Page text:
hanged from lamp-posts. Much television footage of these scenes will
have to be cut to sanitize the extent of the violence.

Far better for the US and British governments will be the macabre
discovery of torture chambers and "rape-rooms" and prisoners with
personal accounts of the most terrible suffering at the hands of
Saddam's secret police. This will "prove" how right "we" are to liberate
these poor people. Then the US will have to find the "weapons of mass
destruction" that supposedly provoked this bloody war. In the
journalistic hunt for these weapons, any old rocket will do for the

Bunkers allegedly containing chemical weapons will be cordoned off - too
dangerous for any journalist to approach, of course. Perhaps they
actually do contain VX or anthrax. But for the moment, the all-important
thing for Washington and London is to convince the world that the causus
belli was true - and reporters, in or out of military costume, will be
on hand to say just that.

Baghdad is surrounded and its defenders ordered to surrender. There will
be fighting between Shias and Sunnis around the slums of the city, the
beginning of a ferocious civil conflict for which the invading armies
are totally unprepared. US forces will sweep past Baghdad to his home
city of Tikrit in their hunt for Saddam Hussein. Bush and Blair will
appear on television to speak of their great "victories". But as they
are boasting, the real story will begin to be told: the break-up of
Iraqi society, the return of thousands of Basra refugees from Iran, many
of them with guns, all refusing to live under western occupation.

In the north, Kurdish guerrillas will try to enter Kirkuk, where they
will kill or "ethnically cleanse" many of the city's Arab inhabitants.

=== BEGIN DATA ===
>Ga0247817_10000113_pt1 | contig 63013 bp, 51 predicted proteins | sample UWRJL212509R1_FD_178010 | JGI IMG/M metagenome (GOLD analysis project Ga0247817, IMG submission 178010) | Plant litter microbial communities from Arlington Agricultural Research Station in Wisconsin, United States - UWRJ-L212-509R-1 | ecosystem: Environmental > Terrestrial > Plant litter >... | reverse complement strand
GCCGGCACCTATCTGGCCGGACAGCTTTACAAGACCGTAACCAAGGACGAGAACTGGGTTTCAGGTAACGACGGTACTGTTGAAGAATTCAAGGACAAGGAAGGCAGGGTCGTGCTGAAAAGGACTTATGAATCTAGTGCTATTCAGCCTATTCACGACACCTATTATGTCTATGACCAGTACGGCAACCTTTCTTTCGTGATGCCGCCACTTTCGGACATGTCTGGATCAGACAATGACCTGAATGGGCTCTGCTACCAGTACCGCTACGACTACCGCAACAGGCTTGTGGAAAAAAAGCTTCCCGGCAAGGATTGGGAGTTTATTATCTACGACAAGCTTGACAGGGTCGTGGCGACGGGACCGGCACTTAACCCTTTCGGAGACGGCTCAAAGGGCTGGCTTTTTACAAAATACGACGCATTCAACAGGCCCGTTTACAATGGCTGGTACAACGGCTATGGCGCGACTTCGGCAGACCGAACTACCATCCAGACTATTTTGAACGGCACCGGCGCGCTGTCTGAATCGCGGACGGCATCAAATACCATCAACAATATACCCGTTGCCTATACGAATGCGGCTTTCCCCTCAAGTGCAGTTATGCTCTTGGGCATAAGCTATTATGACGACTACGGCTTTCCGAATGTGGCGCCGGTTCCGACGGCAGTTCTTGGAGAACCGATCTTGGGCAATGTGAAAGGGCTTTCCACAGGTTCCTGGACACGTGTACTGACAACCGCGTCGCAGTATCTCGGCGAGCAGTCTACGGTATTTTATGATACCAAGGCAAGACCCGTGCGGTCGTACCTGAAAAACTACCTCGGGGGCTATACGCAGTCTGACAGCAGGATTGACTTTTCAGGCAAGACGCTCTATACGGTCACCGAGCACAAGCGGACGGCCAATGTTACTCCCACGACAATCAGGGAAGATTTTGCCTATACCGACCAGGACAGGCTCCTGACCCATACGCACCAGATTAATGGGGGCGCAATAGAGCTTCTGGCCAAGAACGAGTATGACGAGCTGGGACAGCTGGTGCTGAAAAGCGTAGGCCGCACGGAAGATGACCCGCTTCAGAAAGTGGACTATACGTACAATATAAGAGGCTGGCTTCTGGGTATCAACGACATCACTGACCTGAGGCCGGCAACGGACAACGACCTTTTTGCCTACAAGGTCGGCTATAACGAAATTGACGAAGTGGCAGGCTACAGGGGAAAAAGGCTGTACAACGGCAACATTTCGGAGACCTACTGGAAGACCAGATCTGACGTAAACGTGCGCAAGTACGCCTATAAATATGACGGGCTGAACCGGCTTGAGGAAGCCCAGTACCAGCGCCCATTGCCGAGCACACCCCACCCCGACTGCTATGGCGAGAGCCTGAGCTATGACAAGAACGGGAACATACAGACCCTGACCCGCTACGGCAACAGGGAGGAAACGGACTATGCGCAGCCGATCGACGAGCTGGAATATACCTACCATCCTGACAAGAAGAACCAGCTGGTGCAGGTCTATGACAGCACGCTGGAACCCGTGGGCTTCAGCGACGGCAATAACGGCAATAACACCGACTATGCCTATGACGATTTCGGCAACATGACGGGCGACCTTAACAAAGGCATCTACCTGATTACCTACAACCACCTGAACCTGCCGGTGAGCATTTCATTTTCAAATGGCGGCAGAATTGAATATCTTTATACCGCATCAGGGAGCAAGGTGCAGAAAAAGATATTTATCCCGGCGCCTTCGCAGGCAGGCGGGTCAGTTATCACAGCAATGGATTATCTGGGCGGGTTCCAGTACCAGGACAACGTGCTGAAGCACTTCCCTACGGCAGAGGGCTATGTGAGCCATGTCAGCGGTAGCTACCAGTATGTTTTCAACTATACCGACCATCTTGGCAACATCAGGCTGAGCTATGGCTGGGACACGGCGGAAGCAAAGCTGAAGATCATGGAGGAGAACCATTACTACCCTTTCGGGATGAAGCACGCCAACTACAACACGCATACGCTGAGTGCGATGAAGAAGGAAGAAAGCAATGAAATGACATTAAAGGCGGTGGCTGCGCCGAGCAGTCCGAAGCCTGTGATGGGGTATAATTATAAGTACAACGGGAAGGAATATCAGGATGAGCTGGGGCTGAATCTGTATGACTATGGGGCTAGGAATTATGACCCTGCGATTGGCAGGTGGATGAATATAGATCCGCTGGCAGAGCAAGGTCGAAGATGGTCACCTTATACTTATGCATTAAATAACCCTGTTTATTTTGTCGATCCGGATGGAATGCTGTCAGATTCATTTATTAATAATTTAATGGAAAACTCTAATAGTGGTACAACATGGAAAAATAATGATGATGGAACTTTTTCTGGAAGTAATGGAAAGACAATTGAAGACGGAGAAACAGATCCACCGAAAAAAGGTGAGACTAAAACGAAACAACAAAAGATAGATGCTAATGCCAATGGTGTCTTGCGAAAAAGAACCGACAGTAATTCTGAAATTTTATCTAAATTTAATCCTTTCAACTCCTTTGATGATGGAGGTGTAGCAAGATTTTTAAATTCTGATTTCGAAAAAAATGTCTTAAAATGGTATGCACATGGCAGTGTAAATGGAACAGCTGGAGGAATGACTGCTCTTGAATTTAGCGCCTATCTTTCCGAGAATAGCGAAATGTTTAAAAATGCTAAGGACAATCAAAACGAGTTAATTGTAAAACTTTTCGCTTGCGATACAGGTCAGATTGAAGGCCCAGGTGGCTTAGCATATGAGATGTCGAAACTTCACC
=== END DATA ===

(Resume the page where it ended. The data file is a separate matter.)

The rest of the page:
Across Iraq, the invading armies will witness terrible scenes of revenge
which can no longer be kept off television screens. The collapse of the
Iraqi nation is now under way ...

Of course, the Americans and British just might get into Baghdad in
three days for their roses and rice water. That's what the British did
in 1917. And from there, it was all downhill.

Weasel words to watch for

'Inevitable revenge' - for the executions of Saddam's Baath party
officials which no one actually said were inevitable.

'Stubborn' or 'suicidal' - to be used when Iraqi forces fight rather
than retreat.

'Allegedly' - for all carnage caused by Western forces.

'At last, the damning evidence' - used when reporters enter old torture

'Officials here are not giving us much access' - a clear sign that
reporters in Baghdad are confined to their hotels.

'Life goes on' - for any pictures of Iraq's poor making tea.

'Remnants' - allegedly 'diehard' Iraqi troops still shooting at the
Americans but actually the first signs of a resistance movement
dedicated to the 'liberation' of Iraq from its new western occupiers.

'Newly liberated' - for territory and cities newly occupied by the
Americans or British.

'What went wrong?' - to accompany pictures illustrating the growing
anarchy in Iraq as if it were not predicted.